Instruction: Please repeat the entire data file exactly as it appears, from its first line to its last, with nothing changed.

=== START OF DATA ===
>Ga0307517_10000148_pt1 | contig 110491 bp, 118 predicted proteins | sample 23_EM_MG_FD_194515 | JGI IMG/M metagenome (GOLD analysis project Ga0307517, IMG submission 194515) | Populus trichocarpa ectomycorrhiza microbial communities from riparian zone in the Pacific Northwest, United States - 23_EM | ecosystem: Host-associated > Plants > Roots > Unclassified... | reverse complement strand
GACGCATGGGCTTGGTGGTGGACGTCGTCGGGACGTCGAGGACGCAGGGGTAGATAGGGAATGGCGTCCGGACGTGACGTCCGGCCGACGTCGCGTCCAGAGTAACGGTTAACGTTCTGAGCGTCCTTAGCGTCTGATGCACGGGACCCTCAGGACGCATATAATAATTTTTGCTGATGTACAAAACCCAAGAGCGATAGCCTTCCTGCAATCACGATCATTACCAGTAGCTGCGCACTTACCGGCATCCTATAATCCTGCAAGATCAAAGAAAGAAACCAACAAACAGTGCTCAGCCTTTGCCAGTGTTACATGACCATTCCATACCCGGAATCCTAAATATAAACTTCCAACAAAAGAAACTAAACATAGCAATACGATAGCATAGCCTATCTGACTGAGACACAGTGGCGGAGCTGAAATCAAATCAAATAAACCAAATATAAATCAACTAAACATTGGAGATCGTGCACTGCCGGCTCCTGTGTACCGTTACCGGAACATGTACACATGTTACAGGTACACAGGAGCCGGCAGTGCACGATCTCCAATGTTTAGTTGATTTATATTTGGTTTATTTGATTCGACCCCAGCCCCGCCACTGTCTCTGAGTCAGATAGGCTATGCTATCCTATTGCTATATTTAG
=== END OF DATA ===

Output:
>Ga0307517_10000148_pt1 | contig 110491 bp, 118 predicted proteins | sample 23_EM_MG_FD_194515 | JGI IMG/M metagenome (GOLD analysis project Ga0307517, IMG submission 194515) | Populus trichocarpa ectomycorrhiza microbial communities from riparian zone in the Pacific Northwest, United States - 23_EM | ecosystem: Host-associated > Plants > Roots > Unclassified... | reverse complement strand
GACGCATGGGCTTGGTGGTGGACGTCGTCGGGACGTCGAGGACGCAGGGGTAGATAGGGAATGGCGTCCGGACGTGACGTCCGGCCGACGTCGCGTCCAGAGTAACGGTTAACGTTCTGAGCGTCCTTAGCGTCTGATGCACGGGACCCTCAGGACGCATATAATAATTTTTGCTGATGTACAAAACCCAAGAGCGATAGCCTTCCTGCAATCACGATCATTACCAGTAGCTGCGCACTTACCGGCATCCTATAATCCTGCAAGATCAAAGAAAGAAACCAACAAACAGTGCTCAGCCTTTGCCAGTGTTACATGACCATTCCATACCCGGAATCCTAAATATAAACTTCCAACAAAAGAAACTAAACATAGCAATACGATAGCATAGCCTATCTGACTGAGACACAGTGGCGGAGCTGAAATCAAATCAAATAAACCAAATATAAATCAACTAAACATTGGAGATCGTGCACTGCCGGCTCCTGTGTACCGTTACCGGAACATGTACACATGTTACAGGTACACAGGAGCCGGCAGTGCACGATCTCCAATGTTTAGTTGATTTATATTTGGTTTATTTGATTCGACCCCAGCCCCGCCACTGTCTCTGAGTCAGATAGGCTATGCTATCCTATTGCTATATTTAG